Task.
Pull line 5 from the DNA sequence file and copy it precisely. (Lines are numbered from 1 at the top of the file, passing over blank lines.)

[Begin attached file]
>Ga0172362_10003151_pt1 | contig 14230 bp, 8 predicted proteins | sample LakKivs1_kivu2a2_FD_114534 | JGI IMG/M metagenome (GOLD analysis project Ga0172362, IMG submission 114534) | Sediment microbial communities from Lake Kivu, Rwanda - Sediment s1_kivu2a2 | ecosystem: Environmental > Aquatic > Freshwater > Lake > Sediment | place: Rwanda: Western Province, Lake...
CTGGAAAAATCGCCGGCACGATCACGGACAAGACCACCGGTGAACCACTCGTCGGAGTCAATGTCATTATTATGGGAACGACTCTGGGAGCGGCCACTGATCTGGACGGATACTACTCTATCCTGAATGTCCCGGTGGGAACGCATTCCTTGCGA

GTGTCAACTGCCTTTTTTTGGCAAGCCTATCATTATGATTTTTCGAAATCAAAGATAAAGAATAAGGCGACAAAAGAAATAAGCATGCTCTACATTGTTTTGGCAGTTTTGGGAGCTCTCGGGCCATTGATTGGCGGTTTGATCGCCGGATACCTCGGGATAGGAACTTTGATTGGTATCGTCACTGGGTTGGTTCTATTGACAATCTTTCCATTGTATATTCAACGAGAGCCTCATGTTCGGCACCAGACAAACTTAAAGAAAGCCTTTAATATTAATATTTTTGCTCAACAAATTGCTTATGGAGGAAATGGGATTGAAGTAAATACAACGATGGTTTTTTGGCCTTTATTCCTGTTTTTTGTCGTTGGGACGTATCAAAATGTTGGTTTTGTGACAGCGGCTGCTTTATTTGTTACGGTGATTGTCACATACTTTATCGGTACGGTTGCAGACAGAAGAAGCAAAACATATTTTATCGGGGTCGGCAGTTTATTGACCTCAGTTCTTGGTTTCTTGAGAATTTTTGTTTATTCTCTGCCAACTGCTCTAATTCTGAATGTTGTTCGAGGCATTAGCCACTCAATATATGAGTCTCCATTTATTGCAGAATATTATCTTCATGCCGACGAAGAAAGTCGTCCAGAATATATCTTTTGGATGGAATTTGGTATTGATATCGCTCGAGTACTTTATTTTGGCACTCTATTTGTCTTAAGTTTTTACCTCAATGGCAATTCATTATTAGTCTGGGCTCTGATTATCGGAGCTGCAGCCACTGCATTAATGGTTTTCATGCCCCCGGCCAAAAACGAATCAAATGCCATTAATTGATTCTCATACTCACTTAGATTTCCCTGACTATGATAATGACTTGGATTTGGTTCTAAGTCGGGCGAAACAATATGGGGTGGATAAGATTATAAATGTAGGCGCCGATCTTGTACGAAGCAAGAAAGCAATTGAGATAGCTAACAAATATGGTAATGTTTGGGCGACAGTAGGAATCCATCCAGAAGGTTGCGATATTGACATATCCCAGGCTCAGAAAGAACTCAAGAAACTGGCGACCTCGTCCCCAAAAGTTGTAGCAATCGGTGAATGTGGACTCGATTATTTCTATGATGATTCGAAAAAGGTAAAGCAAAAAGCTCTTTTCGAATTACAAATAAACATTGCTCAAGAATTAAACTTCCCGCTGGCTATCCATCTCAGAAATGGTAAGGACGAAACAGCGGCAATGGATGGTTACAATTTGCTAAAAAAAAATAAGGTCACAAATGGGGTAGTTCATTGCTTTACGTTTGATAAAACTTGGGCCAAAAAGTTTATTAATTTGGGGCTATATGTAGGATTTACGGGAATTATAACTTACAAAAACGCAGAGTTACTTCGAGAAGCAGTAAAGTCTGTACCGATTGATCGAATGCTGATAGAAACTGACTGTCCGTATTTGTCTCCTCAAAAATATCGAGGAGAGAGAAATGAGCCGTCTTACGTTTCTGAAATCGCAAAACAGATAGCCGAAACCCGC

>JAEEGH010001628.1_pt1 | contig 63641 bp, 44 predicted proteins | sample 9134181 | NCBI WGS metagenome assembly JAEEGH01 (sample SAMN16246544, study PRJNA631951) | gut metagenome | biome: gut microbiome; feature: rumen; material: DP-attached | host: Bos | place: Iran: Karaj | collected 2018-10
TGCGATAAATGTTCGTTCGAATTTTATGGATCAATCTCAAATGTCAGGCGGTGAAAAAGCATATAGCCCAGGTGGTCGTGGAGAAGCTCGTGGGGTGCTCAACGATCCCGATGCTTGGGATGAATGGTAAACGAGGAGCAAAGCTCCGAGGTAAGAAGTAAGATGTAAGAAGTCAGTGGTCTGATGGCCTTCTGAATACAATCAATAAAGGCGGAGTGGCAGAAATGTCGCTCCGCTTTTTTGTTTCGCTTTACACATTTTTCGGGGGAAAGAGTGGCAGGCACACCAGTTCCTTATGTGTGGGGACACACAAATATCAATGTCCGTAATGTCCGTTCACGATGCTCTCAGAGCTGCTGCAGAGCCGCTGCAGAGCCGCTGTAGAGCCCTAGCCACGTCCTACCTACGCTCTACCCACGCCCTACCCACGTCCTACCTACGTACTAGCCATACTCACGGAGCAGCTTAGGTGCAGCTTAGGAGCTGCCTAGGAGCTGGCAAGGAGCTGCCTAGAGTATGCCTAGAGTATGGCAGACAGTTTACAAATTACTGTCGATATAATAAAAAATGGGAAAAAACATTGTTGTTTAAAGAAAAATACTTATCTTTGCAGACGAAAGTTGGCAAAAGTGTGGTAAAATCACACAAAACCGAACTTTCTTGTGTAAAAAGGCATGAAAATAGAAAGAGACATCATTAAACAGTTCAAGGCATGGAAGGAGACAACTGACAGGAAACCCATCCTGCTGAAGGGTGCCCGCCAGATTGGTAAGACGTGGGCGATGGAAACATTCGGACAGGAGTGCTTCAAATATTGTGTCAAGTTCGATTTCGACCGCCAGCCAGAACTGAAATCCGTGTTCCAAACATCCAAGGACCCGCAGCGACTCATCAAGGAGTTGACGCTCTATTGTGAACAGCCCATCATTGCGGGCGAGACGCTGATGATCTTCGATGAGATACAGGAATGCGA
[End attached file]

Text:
TGCGATAAATGTTCGTTCGAATTTTATGGATCAATCTCAAATGTCAGGCGGTGAAAAAGCATATAGCCCAGGTGGTCGTGGAGAAGCTCGTGGGGTGCTCAACGATCCCGATGCTTGGGATGAATGGTAAACGAGGAGCAAAGCTCCGAGGTAAGAAGTAAGATGTAAGAAGTCAGTGGTCTGATGGCCTTCTGAATACAATCAATAAAGGCGGAGTGGCAGAAATGTCGCTCCGCTTTTTTGTTTCGCTTTACACATTTTTCGGGGGAAAGAGTGGCAGGCACACCAGTTCCTTATGTGTGGGGACACACAAATATCAATGTCCGTAATGTCCGTTCACGATGCTCTCAGAGCTGCTGCAGAGCCGCTGCAGAGCCGCTGTAGAGCCCTAGCCACGTCCTACCTACGCTCTACCCACGCCCTACCCACGTCCTACCTACGTACTAGCCATACTCACGGAGCAGCTTAGGTGCAGCTTAGGAGCTGCCTAGGAGCTGGCAAGGAGCTGCCTAGAGTATGCCTAGAGTATGGCAGACAGTTTACAAATTACTGTCGATATAATAAAAAATGGGAAAAAACATTGTTGTTTAAAGAAAAATACTTATCTTTGCAGACGAAAGTTGGCAAAAGTGTGGTAAAATCACACAAAACCGAACTTTCTTGTGTAAAAAGGCATGAAAATAGAAAGAGACATCATTAAACAGTTCAAGGCATGGAAGGAGACAACTGACAGGAAACCCATCCTGCTGAAGGGTGCCCGCCAGATTGGTAAGACGTGGGCGATGGAAACATTCGGACAGGAGTGCTTCAAATATTGTGTCAAGTTCGATTTCGACCGCCAGCCAGAACTGAAATCCGTGTTCCAAACATCCAAGGACCCGCAGCGACTCATCAAGGAGTTGACGCTCTATTGTGAACAGCCCATCATTGCGGGCGAGACGCTGATGATCTTCGATGAGATACAGGAATGCGA